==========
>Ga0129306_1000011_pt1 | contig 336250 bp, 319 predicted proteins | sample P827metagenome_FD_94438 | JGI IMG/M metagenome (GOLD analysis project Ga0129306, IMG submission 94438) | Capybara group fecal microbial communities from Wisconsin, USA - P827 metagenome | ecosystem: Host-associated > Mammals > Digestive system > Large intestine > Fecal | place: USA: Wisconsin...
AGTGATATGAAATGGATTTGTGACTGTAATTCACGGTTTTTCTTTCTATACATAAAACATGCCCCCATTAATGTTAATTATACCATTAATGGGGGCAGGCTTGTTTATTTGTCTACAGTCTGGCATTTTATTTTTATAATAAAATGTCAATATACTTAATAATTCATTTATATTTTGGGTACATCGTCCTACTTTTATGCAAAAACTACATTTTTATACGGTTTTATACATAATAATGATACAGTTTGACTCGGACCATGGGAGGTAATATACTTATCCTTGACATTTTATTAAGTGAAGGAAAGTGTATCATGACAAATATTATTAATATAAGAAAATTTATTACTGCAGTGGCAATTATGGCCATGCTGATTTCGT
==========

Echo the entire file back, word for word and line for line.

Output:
>Ga0129306_1000011_pt1 | contig 336250 bp, 319 predicted proteins | sample P827metagenome_FD_94438 | JGI IMG/M metagenome (GOLD analysis project Ga0129306, IMG submission 94438) | Capybara group fecal microbial communities from Wisconsin, USA - P827 metagenome | ecosystem: Host-associated > Mammals > Digestive system > Large intestine > Fecal | place: USA: Wisconsin...
AGTGATATGAAATGGATTTGTGACTGTAATTCACGGTTTTTCTTTCTATACATAAAACATGCCCCCATTAATGTTAATTATACCATTAATGGGGGCAGGCTTGTTTATTTGTCTACAGTCTGGCATTTTATTTTTATAATAAAATGTCAATATACTTAATAATTCATTTATATTTTGGGTACATCGTCCTACTTTTATGCAAAAACTACATTTTTATACGGTTTTATACATAATAATGATACAGTTTGACTCGGACCATGGGAGGTAATATACTTATCCTTGACATTTTATTAAGTGAAGGAAAGTGTATCATGACAAATATTATTAATATAAGAAAATTTATTACTGCAGTGGCAATTATGGCCATGCTGATTTCGT